Osaka Day 1

Today, I arrived in Japan around two o’clock. I was first hit with the hot, humid air as I exited the plane to the tarmac. Without much of an idea of where I was going, I spent a good hour deciding the correct way to the hostel. Eventually, I purchased the subway card and found the right train to take me downtown. Thankfully, the hostel was easy to find, as it was just outside of an exit at the subway station.

After my initial confusion, I made my way to the Umeda Sky Building, where my Japanese Friends and I decided to meet. While it was easy to get lost among the numerous flashy billboards advertising one thing or another, the building was easy to find, as it was the one that looked like a personified game of Jenga.

Views from Umeda Sky Building

Afterwards, I had a bit of time before dinner, so I decided on doing the most “touristy” thing possible, a night time river cruise around the city. It was just as the sun was setting, so the inner workings of the city seemed even more beautiful. While it was a bit pricey, I think it was a good idea, as the tour guide gave me a good idea of what I should do in the city.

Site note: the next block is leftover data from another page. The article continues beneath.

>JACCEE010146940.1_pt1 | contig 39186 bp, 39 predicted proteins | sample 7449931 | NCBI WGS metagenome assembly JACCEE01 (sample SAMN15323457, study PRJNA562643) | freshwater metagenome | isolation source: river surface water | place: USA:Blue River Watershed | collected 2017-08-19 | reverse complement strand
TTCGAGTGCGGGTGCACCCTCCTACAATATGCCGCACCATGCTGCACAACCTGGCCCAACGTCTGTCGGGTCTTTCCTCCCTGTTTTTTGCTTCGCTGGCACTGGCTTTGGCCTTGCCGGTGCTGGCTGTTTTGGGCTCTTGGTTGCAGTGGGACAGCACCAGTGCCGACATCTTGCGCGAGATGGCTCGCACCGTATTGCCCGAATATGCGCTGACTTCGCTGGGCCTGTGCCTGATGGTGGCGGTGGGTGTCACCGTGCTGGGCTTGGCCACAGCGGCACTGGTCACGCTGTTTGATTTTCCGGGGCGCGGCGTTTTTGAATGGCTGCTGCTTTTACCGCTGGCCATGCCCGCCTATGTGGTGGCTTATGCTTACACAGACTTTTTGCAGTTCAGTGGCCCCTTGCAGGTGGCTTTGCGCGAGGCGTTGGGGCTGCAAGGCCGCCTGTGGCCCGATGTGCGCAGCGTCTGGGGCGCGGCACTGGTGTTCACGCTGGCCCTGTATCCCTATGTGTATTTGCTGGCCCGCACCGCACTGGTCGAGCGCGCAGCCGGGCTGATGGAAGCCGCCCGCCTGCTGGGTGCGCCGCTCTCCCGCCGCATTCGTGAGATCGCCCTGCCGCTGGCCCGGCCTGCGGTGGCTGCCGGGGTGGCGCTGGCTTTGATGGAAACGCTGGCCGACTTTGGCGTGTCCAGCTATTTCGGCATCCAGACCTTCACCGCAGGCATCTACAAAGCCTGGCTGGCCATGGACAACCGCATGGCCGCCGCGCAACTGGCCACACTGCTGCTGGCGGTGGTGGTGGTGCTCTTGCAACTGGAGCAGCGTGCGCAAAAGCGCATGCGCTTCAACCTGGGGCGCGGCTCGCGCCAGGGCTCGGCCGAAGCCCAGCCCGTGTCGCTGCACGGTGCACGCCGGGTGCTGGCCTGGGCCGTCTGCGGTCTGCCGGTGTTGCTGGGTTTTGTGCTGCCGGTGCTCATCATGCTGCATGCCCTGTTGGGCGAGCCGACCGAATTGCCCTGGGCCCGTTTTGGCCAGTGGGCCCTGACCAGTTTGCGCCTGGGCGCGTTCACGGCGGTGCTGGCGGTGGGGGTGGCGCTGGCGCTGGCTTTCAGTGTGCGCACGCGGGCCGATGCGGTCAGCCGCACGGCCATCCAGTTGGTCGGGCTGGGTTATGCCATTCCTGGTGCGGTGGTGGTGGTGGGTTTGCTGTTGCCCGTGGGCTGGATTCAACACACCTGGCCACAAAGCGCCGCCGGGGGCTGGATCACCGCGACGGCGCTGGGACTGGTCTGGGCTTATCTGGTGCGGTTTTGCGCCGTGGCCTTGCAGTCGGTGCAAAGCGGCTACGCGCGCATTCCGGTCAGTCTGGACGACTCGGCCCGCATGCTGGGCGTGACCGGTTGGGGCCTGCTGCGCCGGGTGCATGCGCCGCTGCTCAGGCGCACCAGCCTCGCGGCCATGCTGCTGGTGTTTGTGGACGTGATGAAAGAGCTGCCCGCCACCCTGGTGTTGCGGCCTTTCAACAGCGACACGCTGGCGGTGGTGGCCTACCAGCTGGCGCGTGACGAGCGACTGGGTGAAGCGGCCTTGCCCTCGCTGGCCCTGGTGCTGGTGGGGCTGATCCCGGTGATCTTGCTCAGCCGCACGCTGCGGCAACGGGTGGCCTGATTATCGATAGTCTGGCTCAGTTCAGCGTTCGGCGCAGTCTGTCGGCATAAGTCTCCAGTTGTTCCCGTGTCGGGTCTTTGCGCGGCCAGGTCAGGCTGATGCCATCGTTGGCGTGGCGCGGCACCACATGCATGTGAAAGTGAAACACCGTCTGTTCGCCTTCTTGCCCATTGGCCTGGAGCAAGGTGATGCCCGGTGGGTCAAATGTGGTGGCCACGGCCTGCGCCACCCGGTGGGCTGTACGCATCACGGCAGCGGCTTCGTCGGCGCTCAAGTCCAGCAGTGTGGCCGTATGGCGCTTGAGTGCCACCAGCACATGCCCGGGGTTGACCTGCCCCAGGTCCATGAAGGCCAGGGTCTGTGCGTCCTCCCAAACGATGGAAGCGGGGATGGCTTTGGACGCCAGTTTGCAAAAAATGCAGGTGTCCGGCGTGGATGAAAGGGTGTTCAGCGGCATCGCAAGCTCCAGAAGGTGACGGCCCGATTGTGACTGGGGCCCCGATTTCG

River Cruise @ Dotonbori

After the tour, I was feeling hungry, so I went to the nearest ramen stall and ordered myself some Tonkasu Ramen. From my trip to Tokyo, I had high expectations, but it didn’t disappoint. The broth and the noodles were very delicious, and rich. I couldn’t finish the whole bowl.

Ramen from a local stall

After dinner, my Japanese friend wanted to meet up nearby my hostel, where he works. He wanted to introduce me to traditional Japanese Karaoke. While the exterior of the karaoke was a bit high tech and interesting, the interior and the culture was similar to Korea. We got some soda from the vending machine and sang our hearts out to, ironically, Korean music. They were fans of kpop, so I got to sing along to many songs I already knew. It was a fun time and I felt happy that I met up with some locals on my first day in Osaka.


Originally published at on August 15, 2017.

One clap, two clap, three clap, forty?

By clapping more or less, you can signal to us which stories really stand out.